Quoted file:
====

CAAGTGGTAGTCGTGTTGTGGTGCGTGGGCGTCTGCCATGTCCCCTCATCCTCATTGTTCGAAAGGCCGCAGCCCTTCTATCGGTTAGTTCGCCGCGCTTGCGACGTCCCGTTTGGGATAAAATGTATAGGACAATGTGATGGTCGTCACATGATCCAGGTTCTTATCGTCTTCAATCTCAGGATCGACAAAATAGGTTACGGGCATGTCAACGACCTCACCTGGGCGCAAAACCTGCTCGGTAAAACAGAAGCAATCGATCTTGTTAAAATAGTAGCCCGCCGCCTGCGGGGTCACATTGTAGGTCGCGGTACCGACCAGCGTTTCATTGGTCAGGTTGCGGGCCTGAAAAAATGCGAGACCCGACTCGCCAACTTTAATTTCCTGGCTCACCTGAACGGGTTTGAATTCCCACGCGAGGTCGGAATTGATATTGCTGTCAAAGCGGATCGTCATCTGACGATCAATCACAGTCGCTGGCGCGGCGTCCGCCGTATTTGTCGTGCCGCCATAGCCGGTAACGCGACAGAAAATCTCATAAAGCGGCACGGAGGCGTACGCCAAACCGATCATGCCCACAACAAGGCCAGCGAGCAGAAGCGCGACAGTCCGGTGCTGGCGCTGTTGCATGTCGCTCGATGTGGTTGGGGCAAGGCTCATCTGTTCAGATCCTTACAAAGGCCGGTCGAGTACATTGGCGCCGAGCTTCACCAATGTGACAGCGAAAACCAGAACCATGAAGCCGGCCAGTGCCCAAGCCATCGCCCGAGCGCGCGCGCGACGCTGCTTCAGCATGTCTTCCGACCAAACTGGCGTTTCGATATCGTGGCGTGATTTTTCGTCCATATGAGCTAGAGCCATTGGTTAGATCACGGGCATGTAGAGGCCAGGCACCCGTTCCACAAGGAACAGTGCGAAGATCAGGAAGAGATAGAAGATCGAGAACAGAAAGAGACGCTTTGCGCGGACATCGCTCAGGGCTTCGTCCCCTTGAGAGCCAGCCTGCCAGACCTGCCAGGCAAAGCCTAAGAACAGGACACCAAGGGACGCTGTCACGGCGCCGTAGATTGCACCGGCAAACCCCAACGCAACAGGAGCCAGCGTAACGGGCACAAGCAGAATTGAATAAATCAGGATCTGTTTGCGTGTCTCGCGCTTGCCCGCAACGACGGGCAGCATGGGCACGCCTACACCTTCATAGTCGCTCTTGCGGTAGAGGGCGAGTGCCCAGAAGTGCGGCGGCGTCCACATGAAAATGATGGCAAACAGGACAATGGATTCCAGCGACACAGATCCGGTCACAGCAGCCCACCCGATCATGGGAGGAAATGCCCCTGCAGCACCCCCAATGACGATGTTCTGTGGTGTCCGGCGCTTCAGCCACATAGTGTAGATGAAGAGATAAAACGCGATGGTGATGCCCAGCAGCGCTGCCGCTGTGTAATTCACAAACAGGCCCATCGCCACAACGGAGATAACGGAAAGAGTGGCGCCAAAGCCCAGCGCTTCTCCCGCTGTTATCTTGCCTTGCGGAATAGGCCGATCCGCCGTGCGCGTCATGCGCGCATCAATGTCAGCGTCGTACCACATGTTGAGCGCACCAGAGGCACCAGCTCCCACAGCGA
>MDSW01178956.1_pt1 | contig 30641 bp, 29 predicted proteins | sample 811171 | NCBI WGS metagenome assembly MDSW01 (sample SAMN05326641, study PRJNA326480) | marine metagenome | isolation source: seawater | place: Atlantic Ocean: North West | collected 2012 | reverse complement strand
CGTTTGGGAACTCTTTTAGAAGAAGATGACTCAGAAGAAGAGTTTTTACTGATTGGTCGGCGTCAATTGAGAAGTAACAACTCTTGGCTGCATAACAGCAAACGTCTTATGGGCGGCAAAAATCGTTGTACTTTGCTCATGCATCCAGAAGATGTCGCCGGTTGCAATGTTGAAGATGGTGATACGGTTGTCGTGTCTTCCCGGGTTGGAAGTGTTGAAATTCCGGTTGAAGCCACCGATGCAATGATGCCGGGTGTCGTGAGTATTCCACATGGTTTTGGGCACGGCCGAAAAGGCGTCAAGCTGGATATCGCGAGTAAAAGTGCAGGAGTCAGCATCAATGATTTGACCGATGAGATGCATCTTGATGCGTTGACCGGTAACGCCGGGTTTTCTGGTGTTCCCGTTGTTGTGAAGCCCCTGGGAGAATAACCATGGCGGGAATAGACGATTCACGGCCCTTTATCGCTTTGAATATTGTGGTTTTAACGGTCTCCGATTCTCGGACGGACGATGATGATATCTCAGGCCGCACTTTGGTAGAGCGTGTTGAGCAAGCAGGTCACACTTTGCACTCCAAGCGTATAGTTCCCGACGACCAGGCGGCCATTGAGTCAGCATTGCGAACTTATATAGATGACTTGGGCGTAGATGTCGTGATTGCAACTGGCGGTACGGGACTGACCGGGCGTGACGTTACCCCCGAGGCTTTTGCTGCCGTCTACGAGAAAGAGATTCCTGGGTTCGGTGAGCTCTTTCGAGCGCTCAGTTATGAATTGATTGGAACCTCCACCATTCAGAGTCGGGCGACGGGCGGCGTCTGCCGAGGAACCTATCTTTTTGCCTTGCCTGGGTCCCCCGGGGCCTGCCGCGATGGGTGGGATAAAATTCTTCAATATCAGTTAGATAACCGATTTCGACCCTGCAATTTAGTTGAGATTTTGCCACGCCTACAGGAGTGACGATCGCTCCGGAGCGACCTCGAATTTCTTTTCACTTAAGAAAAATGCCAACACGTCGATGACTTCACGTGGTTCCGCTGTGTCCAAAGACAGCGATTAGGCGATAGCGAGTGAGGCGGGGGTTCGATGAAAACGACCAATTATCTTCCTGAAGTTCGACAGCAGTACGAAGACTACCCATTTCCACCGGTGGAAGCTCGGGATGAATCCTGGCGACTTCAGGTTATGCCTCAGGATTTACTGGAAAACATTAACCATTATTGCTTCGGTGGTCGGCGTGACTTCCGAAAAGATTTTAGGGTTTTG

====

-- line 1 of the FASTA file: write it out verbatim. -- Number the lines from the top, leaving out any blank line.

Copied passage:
CAAGTGGTAGTCGTGTTGTGGTGCGTGGGCGTCTGCCATGTCCCCTCATCCTCATTGTTCGAAAGGCCGCAGCCCTTCTATCGGTTAGTTCGCCGCGCTTGCGACGTCCCGTTTGGGATAAAATGTATAGGACAATGTGATGGTCGTCACATGATCCAGGTTCTTATCGTCTTCAATCTCAGGATCGACAAAATAGGTTACGGGCATGTCAACGACCTCACCTGGGCGCAAAACCTGCTCGGTAAAACAGAAGCAATCGATCTTGTTAAAATAGTAGCCCGCCGCCTGCGGGGTCACATTGTAGGTCGCGGTACCGACCAGCGTTTCATTGGTCAGGTTGCGGGCCTGAAAAAATGCGAGACCCGACTCGCCAACTTTAATTTCCTGGCTCACCTGAACGGGTTTGAATTCCCACGCGAGGTCGGAATTGATATTGCTGTCAAAGCGGATCGTCATCTGACGATCAATCACAGTCGCTGGCGCGGCGTCCGCCGTATTTGTCGTGCCGCCATAGCCGGTAACGCGACAGAAAATCTCATAAAGCGGCACGGAGGCGTACGCCAAACCGATCATGCCCACAACAAGGCCAGCGAGCAGAAGCGCGACAGTCCGGTGCTGGCGCTGTTGCATGTCGCTCGATGTGGTTGGGGCAAGGCTCATCTGTTCAGATCCTTACAAAGGCCGGTCGAGTACATTGGCGCCGAGCTTCACCAATGTGACAGCGAAAACCAGAACCATGAAGCCGGCCAGTGCCCAAGCCATCGCCCGAGCGCGCGCGCGACGCTGCTTCAGCATGTCTTCCGACCAAACTGGCGTTTCGATATCGTGGCGTGATTTTTCGTCCATATGAGCTAGAGCCATTGGTTAGATCACGGGCATGTAGAGGCCAGGCACCCGTTCCACAAGGAACAGTGCGAAGATCAGGAAGAGATAGAAGATCGAGAACAGAAAGAGACGCTTTGCGCGGACATCGCTCAGGGCTTCGTCCCCTTGAGAGCCAGCCTGCCAGACCTGCCAGGCAAAGCCTAAGAACAGGACACCAAGGGACGCTGTCACGGCGCCGTAGATTGCACCGGCAAACCCCAACGCAACAGGAGCCAGCGTAACGGGCACAAGCAGAATTGAATAAATCAGGATCTGTTTGCGTGTCTCGCGCTTGCCCGCAACGACGGGCAGCATGGGCACGCCTACACCTTCATAGTCGCTCTTGCGGTAGAGGGCGAGTGCCCAGAAGTGCGGCGGCGTCCACATGAAAATGATGGCAAACAGGACAATGGATTCCAGCGACACAGATCCGGTCACAGCAGCCCACCCGATCATGGGAGGAAATGCCCCTGCAGCACCCCCAATGACGATGTTCTGTGGTGTCCGGCGCTTCAGCCACATAGTGTAGATGAAGAGATAAAACGCGATGGTGATGCCCAGCAGCGCTGCCGCTGTGTAATTCACAAACAGGCCCATCGCCACAACGGAGATAACGGAAAGAGTGGCGCCAAAGCCCAGCGCTTCTCCCGCTGTTATCTTGCCTTGCGGAATAGGCCGATCCGCCGTGCGCGTCATGCGCGCATCAATGTCAGCGTCGTACCACATGTTGAGCGCACCAGAGGCACCAGCTCCCACAGCGA